No, we didn’t write a ‘testimonial review’ supporting Kickstarter MMO Magic to Master

So many intelligent decisions!

A couple of years back, we reported on the resurrection of Magic to Master, aka M2M, which along with Laniatus had apparently changed hands to a Turkish Hungarian gaming outfit with plans for a revival and a Patreon. It’s been waiting in the wings on Steam for a bit, and now the game is now on Kickstarter – with several serious red flags.

The first is that the game’s Kickstarter includes “testimonial reviews” from multiple websites – including, to our amazement, ours. The problem is that we never wrote what it claims we wrote. Nobody here has ever even played this game. We don’t do reviews, let alone testimonials. We don’t award stars. And if somebody turned in an article with that many typos and random words capitalized and a total lack of substantive content, a major rewrite would be in order.

In other words, the game’s Kickstarter is fibbing about at least one MMO website’s support, which in addition to being deeply dishonest is also an obvious violation of Kickstarter’s policies. We don’t know whether the other “testimonial reviews” from other sites actually exist, but our searches for a few of them came up empty, so we’re guessing some of them are fake too. Here they are for posterity. (We’ve reported it to Kickstarter, as we’re assuming they’ll be removed at some point. [Update: They’re gone now.])

You’ll note that one of the “testimonial reviews” is from Hero Engine, which would be a weird entity to be reviewing a game, seeing as how it has an apparent business relationship with M2M, but let’s talk about that too. The Kickstarter proclaims its use of Hero Engine and says it is “directly linked to Idea Fabrik,” which as we recently covered is effectively defunct, with its website vanishing from the internet, its founders scampering off to new ventures, and its core remaining in-house game shuttered. That’s not impossible, but certainly another bizarre claim.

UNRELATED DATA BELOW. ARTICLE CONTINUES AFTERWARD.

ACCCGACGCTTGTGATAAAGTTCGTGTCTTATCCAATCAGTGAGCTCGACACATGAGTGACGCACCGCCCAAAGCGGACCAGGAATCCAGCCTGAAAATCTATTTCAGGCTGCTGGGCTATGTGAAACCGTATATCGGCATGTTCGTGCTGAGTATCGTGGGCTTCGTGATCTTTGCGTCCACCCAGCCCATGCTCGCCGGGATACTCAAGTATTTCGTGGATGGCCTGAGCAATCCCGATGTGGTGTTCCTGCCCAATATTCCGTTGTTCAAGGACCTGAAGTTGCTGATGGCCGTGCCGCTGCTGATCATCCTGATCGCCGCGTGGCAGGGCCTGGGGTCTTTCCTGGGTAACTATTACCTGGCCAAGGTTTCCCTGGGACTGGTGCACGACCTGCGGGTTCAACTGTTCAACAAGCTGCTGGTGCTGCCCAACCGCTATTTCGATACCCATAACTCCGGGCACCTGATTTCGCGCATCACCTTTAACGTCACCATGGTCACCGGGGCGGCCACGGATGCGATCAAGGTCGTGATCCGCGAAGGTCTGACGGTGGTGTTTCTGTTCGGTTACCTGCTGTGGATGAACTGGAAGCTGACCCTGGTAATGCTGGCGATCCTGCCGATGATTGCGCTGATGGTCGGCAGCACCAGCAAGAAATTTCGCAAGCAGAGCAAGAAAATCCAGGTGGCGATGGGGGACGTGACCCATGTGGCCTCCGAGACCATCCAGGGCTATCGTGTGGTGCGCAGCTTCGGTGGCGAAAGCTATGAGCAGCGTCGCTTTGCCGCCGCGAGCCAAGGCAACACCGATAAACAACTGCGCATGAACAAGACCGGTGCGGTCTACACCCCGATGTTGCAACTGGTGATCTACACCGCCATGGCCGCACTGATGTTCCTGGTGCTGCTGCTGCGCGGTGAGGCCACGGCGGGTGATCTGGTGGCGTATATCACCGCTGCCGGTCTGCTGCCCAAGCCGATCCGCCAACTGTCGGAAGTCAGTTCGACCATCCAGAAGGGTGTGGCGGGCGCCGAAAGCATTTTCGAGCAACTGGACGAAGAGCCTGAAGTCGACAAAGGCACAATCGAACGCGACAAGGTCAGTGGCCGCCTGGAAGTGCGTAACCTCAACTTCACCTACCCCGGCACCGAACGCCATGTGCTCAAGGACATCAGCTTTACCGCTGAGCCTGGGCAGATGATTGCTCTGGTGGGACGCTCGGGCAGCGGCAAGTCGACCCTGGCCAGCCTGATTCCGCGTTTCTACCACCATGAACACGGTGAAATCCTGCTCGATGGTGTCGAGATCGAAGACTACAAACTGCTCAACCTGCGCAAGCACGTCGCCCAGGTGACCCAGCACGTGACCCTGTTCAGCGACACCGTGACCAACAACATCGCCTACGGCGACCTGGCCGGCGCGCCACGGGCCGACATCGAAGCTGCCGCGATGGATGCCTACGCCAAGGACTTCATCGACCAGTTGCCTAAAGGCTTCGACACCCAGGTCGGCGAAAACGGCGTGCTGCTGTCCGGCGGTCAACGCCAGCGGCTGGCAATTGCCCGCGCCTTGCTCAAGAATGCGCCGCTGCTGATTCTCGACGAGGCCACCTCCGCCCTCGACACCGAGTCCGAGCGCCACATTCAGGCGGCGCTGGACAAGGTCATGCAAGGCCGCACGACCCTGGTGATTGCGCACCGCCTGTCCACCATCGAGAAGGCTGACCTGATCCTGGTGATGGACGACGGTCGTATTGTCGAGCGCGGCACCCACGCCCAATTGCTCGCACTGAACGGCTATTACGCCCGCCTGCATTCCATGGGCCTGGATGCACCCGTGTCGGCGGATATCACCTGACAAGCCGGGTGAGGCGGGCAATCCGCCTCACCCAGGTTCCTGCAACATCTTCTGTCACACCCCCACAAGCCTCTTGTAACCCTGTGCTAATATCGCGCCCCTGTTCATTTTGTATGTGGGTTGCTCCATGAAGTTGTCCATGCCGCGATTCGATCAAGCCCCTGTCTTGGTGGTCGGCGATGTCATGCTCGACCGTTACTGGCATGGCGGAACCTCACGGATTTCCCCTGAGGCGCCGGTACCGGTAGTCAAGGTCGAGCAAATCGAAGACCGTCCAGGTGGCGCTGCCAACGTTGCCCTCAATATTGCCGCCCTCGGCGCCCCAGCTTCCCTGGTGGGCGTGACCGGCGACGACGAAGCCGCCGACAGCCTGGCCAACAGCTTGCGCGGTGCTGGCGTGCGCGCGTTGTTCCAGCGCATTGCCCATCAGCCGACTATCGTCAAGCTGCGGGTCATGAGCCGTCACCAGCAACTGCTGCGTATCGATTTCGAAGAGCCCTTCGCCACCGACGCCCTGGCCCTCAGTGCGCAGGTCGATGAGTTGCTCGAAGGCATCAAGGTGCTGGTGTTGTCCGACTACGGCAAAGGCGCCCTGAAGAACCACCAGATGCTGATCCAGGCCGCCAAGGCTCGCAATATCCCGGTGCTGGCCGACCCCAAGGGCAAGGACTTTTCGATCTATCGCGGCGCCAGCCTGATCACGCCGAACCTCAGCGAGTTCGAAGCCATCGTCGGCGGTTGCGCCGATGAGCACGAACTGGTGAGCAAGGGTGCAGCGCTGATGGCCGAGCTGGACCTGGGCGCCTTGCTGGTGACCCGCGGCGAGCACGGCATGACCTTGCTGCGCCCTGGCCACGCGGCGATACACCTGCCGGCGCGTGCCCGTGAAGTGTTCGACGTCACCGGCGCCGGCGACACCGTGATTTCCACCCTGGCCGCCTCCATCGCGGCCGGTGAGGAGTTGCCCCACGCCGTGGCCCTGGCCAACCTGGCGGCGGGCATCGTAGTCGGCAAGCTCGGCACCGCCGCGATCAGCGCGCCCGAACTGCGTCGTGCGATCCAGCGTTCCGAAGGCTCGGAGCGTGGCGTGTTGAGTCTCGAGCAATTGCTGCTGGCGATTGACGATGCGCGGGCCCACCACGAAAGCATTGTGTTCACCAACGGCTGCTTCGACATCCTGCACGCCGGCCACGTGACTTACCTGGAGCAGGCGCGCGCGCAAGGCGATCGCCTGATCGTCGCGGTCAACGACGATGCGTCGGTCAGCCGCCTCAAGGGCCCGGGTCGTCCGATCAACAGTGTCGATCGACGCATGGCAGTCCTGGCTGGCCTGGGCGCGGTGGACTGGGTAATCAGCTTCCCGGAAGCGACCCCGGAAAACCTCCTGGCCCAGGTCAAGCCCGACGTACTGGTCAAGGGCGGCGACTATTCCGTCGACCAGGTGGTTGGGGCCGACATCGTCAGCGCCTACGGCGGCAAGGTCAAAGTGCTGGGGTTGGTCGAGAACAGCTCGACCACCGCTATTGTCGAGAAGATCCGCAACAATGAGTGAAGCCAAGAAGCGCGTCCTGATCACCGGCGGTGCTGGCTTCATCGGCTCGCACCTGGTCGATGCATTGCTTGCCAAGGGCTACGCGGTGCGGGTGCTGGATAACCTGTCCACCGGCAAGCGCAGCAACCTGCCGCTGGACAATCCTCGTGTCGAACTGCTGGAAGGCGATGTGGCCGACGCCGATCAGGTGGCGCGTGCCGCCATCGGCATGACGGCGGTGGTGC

Normally in a Kickstarter post, we’d be talking about the pitch-game’s content, its plans, its budget (oh goodness, this budget, you guys), and its launch window (early access July 2023), but we really don’t see the point of going through those motions for a game actively misrepresenting our website’s support; moreover, as readers point out, this particular pitch includes a team far too big for the size of the game as well as outside funding and a stretch goal for NFT pets (what?!) [Update: As of 5/31, the devs claim “NFT” means “necessary features tree,” not a ref to crypto.] We often recommend not backing any Kickstarters for your own safety, but definitely not this one.

Source: Kickstarter
FYI: concurs that the “testimonial review” attributed by Laniatus to is also fraudulent.

The developers now say it was a placeholder. “Excuse me, it shouldn’t be there,” they tweeted. “We don’t have an official review yet. We sent out a review invitation for MOP in advance. This was purely for testing purposes. We forgot to remove it due to our excitement. We apologize for this misunderstanding.” The fake reviews (seven of them, apart from Hero Engine’s) have also now been deleted, but that’s why we screencapped ’em above.
Update 5/31
Apparently, a member of the Laniatus staff is discussing this article in the Hero Engine Discord, which if messages from the staff are correct is now owned by Laniatus, along with the rest of Idea Fabrik and Hero Engine. This is apparently what the Kickstarter means when it says it is “directly linked to Idea Fabrik,” but the exact nature of that relationship was not disclosed in the Kickstarter.

As to the claims being made in Discord: First, anyone can ask anything in email, including for a review, but we don’t do reviews, and there’s no “registered request in [our] database” – that’s not a thing that exists, and if it did, it’s not relevant anyway. And second, while this company has apologized to us – repeatedly and at length – there’s no “evidence that this was a mistake” apart from the developer’s protestations. However, following those apologies, the developer has criticized our decision to defend our rep and disavow the fake review, saying, “It is MOP’s mistake to damage the brand image by reporting this.” In fact, it would be a mistake to remove the article, which this developer asked us to do; our obligation is to the public, and the public would not be served by hiding the full story and chain of events. We will not be removing this article.

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